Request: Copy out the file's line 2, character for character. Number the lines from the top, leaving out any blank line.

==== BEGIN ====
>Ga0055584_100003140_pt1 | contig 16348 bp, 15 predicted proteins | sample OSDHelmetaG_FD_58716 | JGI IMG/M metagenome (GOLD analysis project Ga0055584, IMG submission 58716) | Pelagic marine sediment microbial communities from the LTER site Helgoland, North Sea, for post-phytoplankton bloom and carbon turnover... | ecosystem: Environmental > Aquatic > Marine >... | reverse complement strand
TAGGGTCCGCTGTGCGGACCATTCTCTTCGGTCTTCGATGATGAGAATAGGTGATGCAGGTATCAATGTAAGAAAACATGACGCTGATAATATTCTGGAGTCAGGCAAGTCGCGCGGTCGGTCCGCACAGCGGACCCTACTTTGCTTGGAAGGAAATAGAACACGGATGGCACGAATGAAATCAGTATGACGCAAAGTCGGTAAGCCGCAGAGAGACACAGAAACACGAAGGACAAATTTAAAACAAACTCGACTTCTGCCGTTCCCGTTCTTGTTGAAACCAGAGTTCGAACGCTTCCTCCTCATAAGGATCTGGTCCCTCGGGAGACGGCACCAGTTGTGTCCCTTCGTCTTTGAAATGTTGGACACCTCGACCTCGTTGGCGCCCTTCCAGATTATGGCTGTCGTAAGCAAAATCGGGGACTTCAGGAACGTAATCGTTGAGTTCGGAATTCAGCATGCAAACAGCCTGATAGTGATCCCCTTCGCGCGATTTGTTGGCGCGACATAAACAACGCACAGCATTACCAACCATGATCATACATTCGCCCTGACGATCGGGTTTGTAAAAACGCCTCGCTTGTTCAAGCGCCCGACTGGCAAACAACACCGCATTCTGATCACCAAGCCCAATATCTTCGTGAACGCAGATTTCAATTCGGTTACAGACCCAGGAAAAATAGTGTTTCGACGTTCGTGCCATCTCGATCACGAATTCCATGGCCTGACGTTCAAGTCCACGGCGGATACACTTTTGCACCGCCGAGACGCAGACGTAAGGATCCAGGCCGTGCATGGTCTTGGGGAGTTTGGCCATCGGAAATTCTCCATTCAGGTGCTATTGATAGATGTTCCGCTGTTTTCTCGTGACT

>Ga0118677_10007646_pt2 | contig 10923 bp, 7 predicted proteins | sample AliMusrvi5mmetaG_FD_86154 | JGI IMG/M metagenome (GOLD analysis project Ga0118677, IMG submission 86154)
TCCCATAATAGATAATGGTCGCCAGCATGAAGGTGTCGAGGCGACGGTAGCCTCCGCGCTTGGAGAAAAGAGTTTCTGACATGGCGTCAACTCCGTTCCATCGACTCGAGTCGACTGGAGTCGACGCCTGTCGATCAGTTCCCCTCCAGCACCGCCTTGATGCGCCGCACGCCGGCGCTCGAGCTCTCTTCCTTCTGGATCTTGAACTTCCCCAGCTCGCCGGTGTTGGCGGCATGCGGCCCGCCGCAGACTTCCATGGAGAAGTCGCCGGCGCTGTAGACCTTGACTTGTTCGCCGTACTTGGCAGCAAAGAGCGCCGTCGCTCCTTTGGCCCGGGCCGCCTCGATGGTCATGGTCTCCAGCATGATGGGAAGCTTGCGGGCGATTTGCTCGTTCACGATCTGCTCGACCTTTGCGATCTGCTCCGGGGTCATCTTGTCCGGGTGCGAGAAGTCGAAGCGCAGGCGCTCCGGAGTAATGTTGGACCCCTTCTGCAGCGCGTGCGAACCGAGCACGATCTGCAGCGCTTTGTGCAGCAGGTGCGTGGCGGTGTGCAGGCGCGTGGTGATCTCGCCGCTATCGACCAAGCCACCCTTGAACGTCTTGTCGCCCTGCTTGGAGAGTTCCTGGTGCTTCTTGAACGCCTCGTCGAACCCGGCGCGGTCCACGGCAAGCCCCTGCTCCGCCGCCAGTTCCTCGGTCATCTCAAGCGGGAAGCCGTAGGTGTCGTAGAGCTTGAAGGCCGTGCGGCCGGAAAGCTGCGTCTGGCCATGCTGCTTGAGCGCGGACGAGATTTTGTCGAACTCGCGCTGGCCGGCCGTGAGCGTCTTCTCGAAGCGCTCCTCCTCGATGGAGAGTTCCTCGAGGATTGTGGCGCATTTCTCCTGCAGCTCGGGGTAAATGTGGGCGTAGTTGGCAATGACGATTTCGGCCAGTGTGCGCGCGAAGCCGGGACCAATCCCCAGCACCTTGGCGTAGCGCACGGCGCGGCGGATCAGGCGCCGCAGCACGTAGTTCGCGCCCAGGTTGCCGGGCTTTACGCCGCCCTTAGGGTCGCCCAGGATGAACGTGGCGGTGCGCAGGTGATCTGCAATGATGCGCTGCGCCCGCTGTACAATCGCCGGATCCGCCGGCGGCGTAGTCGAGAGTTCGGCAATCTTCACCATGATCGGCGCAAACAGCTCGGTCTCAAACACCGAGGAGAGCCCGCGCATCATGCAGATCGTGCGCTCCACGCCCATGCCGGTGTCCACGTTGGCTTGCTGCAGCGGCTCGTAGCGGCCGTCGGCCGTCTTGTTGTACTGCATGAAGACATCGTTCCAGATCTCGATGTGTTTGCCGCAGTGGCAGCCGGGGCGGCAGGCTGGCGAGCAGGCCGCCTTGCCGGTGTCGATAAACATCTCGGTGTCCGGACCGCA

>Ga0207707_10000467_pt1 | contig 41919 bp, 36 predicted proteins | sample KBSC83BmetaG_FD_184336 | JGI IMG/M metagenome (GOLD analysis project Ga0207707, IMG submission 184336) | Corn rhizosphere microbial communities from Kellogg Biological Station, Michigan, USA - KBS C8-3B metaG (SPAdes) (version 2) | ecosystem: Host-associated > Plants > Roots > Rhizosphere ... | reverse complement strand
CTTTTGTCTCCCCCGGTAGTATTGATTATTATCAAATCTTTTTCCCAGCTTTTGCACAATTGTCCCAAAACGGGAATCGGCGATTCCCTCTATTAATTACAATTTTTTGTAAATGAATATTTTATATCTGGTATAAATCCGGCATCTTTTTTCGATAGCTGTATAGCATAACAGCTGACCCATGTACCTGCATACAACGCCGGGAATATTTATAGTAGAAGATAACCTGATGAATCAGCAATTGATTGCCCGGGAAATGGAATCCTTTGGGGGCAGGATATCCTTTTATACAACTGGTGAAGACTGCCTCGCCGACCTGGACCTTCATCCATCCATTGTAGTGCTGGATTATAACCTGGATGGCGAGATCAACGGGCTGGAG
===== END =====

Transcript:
TAGGGTCCGCTGTGCGGACCATTCTCTTCGGTCTTCGATGATGAGAATAGGTGATGCAGGTATCAATGTAAGAAAACATGACGCTGATAATATTCTGGAGTCAGGCAAGTCGCGCGGTCGGTCCGCACAGCGGACCCTACTTTGCTTGGAAGGAAATAGAACACGGATGGCACGAATGAAATCAGTATGACGCAAAGTCGGTAAGCCGCAGAGAGACACAGAAACACGAAGGACAAATTTAAAACAAACTCGACTTCTGCCGTTCCCGTTCTTGTTGAAACCAGAGTTCGAACGCTTCCTCCTCATAAGGATCTGGTCCCTCGGGAGACGGCACCAGTTGTGTCCCTTCGTCTTTGAAATGTTGGACACCTCGACCTCGTTGGCGCCCTTCCAGATTATGGCTGTCGTAAGCAAAATCGGGGACTTCAGGAACGTAATCGTTGAGTTCGGAATTCAGCATGCAAACAGCCTGATAGTGATCCCCTTCGCGCGATTTGTTGGCGCGACATAAACAACGCACAGCATTACCAACCATGATCATACATTCGCCCTGACGATCGGGTTTGTAAAAACGCCTCGCTTGTTCAAGCGCCCGACTGGCAAACAACACCGCATTCTGATCACCAAGCCCAATATCTTCGTGAACGCAGATTTCAATTCGGTTACAGACCCAGGAAAAATAGTGTTTCGACGTTCGTGCCATCTCGATCACGAATTCCATGGCCTGACGTTCAAGTCCACGGCGGATACACTTTTGCACCGCCGAGACGCAGACGTAAGGATCCAGGCCGTGCATGGTCTTGGGGAGTTTGGCCATCGGAAATTCTCCATTCAGGTGCTATTGATAGATGTTCCGCTGTTTTCTCGTGACT